Sewer backups can cost thousands of dollars in damage to the interior of a home, but if they occur outside and the untreated waste makes its way to a storm drain, it can escape into San Francisco Bay and pollute its waters. If the sewer district determines a homeowner is to blame, the homeowner could be responsible for any penalties charged by the Bay Area Water Quality Control Board, a state agency, or the U.S. Environmental Protection Agency.

Toilet paper shortage, but no water shortage

With bottled water flying off shelves, the Marin Municipal Water District announced March 19 that water services will continue uninterrupted.

The majority of the district’s water comes from its protected Mount Tamalpais watershed and is treated, tested and monitored to ensure there are no viruses or pathogens.

“The district is well prepared and will continue to provide safe, reliable drinking water for all of our customers,” district board President Jack Gibson said in a press statement.

Spokeswoman Jeanne Mariani-Belding said the district “has plans in place to ensure that, under any scenario, customers will continue to be provided with safe, high-quality drinking water” and that its continuity plan has contingencies in place for staffing shortages and other strains on resources.

Other developments

  • New CDC data shows that some 38 percent of patients who are sick enough to be hospitalized are ages 20-54. The CDC report included no information on underlying health conditions of patients of any age.

  • According to a research letter published in the New England Journal of Medicine, data compiled by investigators with the CDC, National Institutes of Health, the University of California at Los Angeles and Princeton University states the virus is detectable as an aerosol for up to three hours, on copper for up to four hours, cardboard for up to 24 hours, and plastic and stainless steel for up to three days. The studies highlight the need to practice hygienic measures such as hand-washing — even after touchless-delivery service or retrieving takeout food — and practicing considerable physical distancing even when outdoors.

  • The U.S. Food & Drug Administration, in an emergency authorization, has approved a “bedside” COVID-19 test that can turn around results in as little as 45 minutes. Produced by Sunnyvale’s Cepheid, the test is the first that can be used by health-care providers that does not have to be sent out to a lab for processing.

  • There remains no vaccine and no treatment for a COVID-19 infection. Several existing, repurposed drugs are in trials for use to fight the disease, while a global effort to develop a vaccine is underway. Oxford University is set to begin trials on animals this week; Kaiser Permanente Washington Health Research Institute started trials for Moderna’s vaccine last week; and CanSino Biologics won approval in China to start human trials. Several more are in pre-clinical phases. Health experts still expect a vaccine won’t be ready inside 18 months.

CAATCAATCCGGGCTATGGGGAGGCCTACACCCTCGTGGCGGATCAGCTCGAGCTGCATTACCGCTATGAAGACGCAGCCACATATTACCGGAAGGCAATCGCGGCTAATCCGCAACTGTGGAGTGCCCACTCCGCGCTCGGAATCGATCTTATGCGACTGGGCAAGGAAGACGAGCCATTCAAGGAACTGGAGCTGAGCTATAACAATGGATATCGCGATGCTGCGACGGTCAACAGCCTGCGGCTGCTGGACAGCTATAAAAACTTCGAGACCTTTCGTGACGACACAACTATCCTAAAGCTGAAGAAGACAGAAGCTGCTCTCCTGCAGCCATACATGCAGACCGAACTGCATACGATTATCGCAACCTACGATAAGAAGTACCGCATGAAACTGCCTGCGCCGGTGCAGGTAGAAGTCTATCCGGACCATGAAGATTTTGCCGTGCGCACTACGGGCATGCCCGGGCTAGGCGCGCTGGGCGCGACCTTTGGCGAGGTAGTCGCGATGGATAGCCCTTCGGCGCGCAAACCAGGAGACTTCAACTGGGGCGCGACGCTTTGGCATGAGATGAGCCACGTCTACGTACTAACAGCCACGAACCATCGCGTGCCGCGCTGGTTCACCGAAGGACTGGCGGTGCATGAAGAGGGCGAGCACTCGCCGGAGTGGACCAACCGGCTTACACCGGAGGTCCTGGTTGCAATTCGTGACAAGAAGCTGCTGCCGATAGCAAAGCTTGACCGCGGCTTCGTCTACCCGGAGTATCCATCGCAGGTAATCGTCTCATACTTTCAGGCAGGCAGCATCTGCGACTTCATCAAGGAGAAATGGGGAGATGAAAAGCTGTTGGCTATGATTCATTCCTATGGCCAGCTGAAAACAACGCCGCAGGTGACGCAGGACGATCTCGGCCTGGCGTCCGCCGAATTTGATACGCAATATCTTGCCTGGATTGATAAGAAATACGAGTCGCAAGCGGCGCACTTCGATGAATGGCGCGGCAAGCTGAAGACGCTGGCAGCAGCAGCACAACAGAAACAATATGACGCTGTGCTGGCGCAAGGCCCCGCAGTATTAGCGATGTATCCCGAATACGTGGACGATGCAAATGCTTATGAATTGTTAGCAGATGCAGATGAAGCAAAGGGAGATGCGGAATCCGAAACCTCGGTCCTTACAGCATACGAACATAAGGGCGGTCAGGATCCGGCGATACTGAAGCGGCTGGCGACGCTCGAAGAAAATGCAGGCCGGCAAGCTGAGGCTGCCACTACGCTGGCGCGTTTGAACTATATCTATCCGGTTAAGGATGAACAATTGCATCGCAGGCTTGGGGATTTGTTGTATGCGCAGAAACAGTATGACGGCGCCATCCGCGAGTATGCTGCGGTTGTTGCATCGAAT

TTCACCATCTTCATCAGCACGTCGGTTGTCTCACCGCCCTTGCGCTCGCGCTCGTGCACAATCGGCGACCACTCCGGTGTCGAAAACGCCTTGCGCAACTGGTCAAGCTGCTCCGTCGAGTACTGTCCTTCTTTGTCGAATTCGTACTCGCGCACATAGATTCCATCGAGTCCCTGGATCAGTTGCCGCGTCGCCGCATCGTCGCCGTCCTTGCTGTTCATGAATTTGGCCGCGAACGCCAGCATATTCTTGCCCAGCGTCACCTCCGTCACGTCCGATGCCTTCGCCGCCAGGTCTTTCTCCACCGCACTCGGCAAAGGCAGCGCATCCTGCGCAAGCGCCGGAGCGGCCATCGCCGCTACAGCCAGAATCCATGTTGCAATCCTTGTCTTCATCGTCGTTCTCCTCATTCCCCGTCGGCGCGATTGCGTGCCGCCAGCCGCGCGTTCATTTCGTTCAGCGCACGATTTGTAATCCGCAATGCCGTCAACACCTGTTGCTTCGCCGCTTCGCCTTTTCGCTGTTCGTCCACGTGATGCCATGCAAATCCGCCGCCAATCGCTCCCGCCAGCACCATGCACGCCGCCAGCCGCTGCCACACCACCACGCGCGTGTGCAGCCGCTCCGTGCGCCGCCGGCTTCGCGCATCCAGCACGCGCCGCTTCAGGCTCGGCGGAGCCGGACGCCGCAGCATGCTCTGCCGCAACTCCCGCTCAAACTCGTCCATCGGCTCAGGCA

• The CDC unveiled its coronavirus self-checker, a chatbot to help people make decisions about seeking appropriate medical care, via

  • Covered California, the health-insurance marketplace created under the federal Affordable Care Act, has opened a special enrollment period in response to the pandemic. Any resident who has lost a job or work hours because of business closures may sign up for health insurance through the marketplace. State officials are expecting hundreds of thousands of California residents to seek coverage due to job loss.

  • The federal Families First Coronavirus Response Act allows, with exceptions for certain small and very large businesses, two weeks’ paid coronavirus-related sick leave or to care for family member with the virus, as well as 12 weeks’ paid sick leave to care for a child while school is closed. Businesses will be reimbursed within three months through a payroll-tax credit.

  • The U.S. has suspended all nonessential travel across its borders with Canada and the U.S.

  • The filing deadline for U.S. tax returns has been moved from April 15 to July 15.

  • The second installment of California property taxes are still due April 10. State officials say the scheduled revenue is required to fund critical county services, schools and local financial obligations but the state “can waive penalties, costs or other charges resulting from tax delinquency due to reasonable causes and circumstances related to this crisis.”

Kevin Hessel is The Ark’s executive editor. Reach him at 415-435-2652, on Twitter at @thearknewspaper and on Facebook at Tiburon reporter Deirdre McCrohan contributed to this report.